Ports & Ships Maritime News

Jan 14, 2009
Author: Terry Hutson

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  • First View - LONDON

  • Speculators leasing ships gamble on oil increase

  • US Gulf Coast – South Africa trade faces tough year, says GAL

  • Nigerian importers face tough times as government tightens the screws

  • Piracy update

  • Proposed new East African railway will be financed locally - Odinga



    First View - LONDON

    The Svitzer tug LONDON (2,728-gt, built 1975), which is currently based in Cape Town, seen here on berth 704 on the harbour’s North Wall. Picture Ian Shiffman

    Speculators leasing ships gamble on oil increase

    Another five VLCCs are likely to be taken on charter during January to store crude oil, bringing the total number of supertankers brought into use as storage facilities for crude oil this month to more than 25, reports The Times, which describes the amount of oil now being stored at sea as more than enough to supply the UK for 35 days.

    The article quotes Jens Martin Jensen, acting managing director and chief executive of Norwegian shipping group Frontline as calling it the strongest demand in many years. “We are having new inquiries every day. At least 25 vessels have already been booked and I would expect the number to reach at least 30 by the end of the month.”

    Jensen says that a number of different groups including BP, Royal Dutch Shell, Eagle Vienna and US company Koch have leased tankers for this purpose.

    “It’s a new situation, there has been a very strong demand for VLCCs over the past weeks,” said a broker at Barry Rogliano Salles, the French company. He called it a speculation on the price of oil. “They are just hoping that the prices will increase.”

    The gamble follows the dramatic drop in the price of crude from over US$100 a barrel – it topped at a record $147.27 per barrel in July 2008 and is now trading for little more than US$40 a barrel.

    The forward market for oil suggests that prices are likely to rise later in 2009. But with costs of chartering a new VLCC tanker currently at between $60,000 and $90,000 a day, depending on size, it’s still quite a gamble. – source The Times

    US Gulf Coast – South Africa trade faces tough year, says GAL

    Breakbulk and project type cargo between the US Gulf Coast and Southern and West Africa face a tough year in 2009, say Gulf Africa Line’s US representative David Groves.

    Groves, who is quoted in an article in the Gulf Shipper, says that while there is a backlog of orders to fill ships in the short term, by the second quarter of 2009 things will have become a lot more difficult. He said that if commodity prices stay where they are or continue to drop, orders for project and heavy-lift cargoes and breakbulk cargo will drop accordingly.

    Mining machinery makes up about 70% of GAL’s liner cargo although the company carries a wide range of breakbulk cargo.

    Gulf Africa Line is a joint venture between Nordana Inc of the United States and Hamburg-based MACS Maritime Carrier Shipping. Nordana provides services between US Gulf ports and West Africa returning via East Coast South America, while GAL ships trade between the US Gulf ports and East Coast and southern Africa.

    Groves said that among the challenges facing ahead are a spluttering global economy, port congestion, infrastructure issues and uncertainty in the oil, gas and commodities industries.

    He said the breakbulk trade with South Africa was also directly impacted by currency values and if the US dollar rises during the year it will prove harder for South African importers to buy US-made machinery. “We just don’t know and will have to wait and see what the trend is.”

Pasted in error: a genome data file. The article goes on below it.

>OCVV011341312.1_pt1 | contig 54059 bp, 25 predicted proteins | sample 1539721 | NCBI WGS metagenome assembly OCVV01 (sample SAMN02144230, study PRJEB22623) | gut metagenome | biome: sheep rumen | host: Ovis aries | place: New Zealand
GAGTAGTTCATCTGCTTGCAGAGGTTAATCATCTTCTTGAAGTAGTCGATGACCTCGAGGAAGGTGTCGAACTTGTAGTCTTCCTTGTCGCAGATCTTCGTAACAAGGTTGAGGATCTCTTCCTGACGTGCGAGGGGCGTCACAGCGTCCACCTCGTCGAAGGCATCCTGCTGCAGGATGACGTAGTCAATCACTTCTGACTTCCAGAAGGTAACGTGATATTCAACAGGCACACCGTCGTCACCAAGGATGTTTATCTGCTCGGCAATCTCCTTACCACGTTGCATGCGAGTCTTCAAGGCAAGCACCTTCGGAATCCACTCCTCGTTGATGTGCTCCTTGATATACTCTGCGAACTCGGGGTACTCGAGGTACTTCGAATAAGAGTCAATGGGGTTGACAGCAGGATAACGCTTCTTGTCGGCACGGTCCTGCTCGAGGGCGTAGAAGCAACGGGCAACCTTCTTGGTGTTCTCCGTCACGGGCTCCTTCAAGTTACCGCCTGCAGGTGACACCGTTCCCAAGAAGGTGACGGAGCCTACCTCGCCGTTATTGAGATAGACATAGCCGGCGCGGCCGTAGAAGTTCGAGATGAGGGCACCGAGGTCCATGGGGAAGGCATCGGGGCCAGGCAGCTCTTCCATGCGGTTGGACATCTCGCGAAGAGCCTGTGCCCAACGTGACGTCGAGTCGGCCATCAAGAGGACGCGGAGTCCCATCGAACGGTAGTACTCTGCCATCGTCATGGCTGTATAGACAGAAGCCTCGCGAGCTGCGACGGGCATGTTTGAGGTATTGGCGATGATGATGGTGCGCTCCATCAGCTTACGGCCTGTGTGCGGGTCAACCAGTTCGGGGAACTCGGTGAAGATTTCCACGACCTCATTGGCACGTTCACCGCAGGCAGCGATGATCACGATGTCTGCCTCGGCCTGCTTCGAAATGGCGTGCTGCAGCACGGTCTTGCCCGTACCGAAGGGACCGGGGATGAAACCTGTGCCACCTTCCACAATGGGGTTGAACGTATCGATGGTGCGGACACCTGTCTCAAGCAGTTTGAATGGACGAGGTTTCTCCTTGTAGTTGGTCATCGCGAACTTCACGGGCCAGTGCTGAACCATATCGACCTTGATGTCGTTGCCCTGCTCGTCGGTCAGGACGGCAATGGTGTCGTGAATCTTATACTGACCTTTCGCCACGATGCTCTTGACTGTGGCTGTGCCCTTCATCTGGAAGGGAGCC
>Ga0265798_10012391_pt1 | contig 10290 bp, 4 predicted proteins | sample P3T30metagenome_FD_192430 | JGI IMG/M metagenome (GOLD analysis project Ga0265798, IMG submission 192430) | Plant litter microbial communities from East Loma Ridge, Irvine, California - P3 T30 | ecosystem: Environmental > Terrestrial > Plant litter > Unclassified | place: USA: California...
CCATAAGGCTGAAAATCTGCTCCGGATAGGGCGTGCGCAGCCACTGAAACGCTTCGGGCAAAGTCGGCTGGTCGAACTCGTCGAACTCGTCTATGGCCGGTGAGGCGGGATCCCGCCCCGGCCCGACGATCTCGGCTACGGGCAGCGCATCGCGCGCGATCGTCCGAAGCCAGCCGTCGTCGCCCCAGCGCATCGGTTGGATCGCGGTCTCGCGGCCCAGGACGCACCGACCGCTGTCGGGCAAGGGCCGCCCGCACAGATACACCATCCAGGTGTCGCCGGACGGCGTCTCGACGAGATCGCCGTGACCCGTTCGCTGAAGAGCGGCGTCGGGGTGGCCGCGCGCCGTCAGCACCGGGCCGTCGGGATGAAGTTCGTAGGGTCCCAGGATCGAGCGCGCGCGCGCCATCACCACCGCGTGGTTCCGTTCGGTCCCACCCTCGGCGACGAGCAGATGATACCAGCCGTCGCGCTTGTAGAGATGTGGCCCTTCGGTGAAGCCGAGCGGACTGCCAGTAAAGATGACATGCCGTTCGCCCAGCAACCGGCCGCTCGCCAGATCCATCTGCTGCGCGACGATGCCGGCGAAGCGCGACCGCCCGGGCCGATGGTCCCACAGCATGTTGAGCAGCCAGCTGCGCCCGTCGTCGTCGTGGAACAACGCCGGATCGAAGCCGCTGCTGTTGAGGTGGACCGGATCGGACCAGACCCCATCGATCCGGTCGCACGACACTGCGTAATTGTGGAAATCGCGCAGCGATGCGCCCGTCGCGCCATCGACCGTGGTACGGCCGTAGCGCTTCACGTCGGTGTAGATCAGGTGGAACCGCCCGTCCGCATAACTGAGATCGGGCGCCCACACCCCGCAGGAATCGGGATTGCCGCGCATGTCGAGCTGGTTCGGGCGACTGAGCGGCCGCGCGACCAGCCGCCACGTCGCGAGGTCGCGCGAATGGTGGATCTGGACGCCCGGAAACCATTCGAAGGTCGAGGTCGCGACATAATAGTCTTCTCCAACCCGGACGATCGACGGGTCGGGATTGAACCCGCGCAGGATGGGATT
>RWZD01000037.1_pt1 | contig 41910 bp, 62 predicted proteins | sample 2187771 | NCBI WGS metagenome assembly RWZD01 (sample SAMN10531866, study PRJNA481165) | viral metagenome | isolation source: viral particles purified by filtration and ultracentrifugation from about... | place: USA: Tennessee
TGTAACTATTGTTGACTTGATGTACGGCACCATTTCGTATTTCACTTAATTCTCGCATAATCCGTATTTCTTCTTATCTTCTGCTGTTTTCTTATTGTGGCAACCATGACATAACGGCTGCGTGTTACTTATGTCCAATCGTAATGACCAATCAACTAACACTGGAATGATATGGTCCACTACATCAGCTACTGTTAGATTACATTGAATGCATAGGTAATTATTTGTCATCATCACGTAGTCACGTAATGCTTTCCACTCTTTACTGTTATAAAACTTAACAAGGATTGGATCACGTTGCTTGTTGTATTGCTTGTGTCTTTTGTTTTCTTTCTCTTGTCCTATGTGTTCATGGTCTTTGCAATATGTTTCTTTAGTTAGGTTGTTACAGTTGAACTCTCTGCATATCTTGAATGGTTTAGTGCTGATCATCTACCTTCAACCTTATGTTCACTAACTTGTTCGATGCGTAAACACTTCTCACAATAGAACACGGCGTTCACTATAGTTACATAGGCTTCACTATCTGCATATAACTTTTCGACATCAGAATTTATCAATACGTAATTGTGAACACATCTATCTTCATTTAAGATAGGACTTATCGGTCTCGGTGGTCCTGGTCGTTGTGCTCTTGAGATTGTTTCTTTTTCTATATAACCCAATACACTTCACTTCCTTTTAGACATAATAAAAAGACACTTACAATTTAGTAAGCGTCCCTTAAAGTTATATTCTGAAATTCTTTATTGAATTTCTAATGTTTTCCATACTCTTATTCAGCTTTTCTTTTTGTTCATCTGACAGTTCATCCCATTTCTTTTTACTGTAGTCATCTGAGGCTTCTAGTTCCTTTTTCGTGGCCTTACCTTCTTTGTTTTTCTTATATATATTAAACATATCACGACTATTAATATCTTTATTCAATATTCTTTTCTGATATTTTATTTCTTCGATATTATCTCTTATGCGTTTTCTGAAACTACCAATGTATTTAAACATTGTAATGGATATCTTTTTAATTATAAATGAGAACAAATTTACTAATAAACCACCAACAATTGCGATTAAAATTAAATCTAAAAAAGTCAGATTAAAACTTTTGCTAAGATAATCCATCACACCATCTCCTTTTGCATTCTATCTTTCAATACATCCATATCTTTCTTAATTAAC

GAL, which is represented in the US by Nordana as its general agent, operates a fleet of six multipurpose vessels handling containers, breakbulk, heavylift and project cargo on a three-weekly cycle between the ports of Jacksonville, Houston, New Orleans, Altamira, Cape Town, Durban and Richards Bay. A feeder service provided by MACS serves Maputo, Mombasa and Madagascar.

    Groves said that construction activity tied in with the 2010 Soccer World Cup tournament in South Africa could provide a boost for carriers.

    You can read the full special report by David Biederman HERE

    Nigerian importers face tough times as government tightens the screws

    Nigerian importers can expect little mercy as the Federal Government implements a new get-tough programme that aims at reducing the backlog of cargo – mainly containers – which is causing congestion at the Lagos ports.

    Federal President Yar’Adua’s recently issued an ultimatum to port users and operators to decongest the ports, with instructions that any cargo remaining in the port terminals after 60 days must be disposed of under the jurisdiction of an Overtime Cargo Disposal Committee. The committee has been established and is due to commence its work on 19 January and included in its mandate is the disposal of all containers inside the ports that have been there for more than 90 days. The committee has 45 days to complete its assignment.

    Terminal operators have been instructed to submit to the Nigerian Customs Service (NCS) a monthly list of all cargoes that have been in the terminal for 90 days and more. The list has to be submitted by the 5th working day of each month.

    In terms of its mandate the NCS is responsible for ensuring the disposal of overstayed cargoes not later than 30 days from receipt of the lists.

    The government’s plans to decongest the ports have, as might be expected, run into considerable criticism, including claims that corruption and multiple demands by various government agencies operating within the ports may compound the problem and will lead to higher prices of imported goods and services throughout Nigeria.

    It is being said in Nigeria that terminal operators and government agencies actually benefit from congestion, by way of demurrage charges, while Customs benefits by being able to auction containers of imported goods, making it less likely that the instruction will receive enthusiastic support from all quarters.